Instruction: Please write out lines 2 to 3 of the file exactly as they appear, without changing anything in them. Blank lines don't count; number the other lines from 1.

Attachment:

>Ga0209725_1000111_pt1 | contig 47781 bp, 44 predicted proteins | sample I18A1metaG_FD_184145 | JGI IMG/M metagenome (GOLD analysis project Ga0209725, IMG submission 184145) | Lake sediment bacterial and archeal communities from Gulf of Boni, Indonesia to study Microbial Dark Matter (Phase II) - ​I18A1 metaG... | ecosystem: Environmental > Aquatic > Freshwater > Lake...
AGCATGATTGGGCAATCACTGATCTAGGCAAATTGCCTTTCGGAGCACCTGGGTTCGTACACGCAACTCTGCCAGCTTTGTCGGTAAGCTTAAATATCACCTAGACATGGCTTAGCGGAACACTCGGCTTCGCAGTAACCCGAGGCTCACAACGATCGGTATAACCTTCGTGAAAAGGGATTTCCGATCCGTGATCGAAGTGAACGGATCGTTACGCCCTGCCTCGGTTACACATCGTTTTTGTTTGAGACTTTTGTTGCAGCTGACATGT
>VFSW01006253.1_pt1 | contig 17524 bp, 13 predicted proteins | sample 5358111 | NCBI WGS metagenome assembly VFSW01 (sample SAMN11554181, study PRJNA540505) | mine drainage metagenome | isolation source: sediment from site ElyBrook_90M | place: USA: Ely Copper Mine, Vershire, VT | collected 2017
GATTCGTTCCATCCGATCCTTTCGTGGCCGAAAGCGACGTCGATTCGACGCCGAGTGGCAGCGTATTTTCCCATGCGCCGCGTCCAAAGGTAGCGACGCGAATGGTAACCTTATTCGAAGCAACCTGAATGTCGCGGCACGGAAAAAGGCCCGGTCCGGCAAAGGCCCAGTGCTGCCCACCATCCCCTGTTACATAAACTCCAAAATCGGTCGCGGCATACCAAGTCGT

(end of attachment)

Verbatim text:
AGCATGATTGGGCAATCACTGATCTAGGCAAATTGCCTTTCGGAGCACCTGGGTTCGTACACGCAACTCTGCCAGCTTTGTCGGTAAGCTTAAATATCACCTAGACATGGCTTAGCGGAACACTCGGCTTCGCAGTAACCCGAGGCTCACAACGATCGGTATAACCTTCGTGAAAAGGGATTTCCGATCCGTGATCGAAGTGAACGGATCGTTACGCCCTGCCTCGGTTACACATCGTTTTTGTTTGAGACTTTTGTTGCAGCTGACATGT
>VFSW01006253.1_pt1 | contig 17524 bp, 13 predicted proteins | sample 5358111 | NCBI WGS metagenome assembly VFSW01 (sample SAMN11554181, study PRJNA540505) | mine drainage metagenome | isolation source: sediment from site ElyBrook_90M | place: USA: Ely Copper Mine, Vershire, VT | collected 2017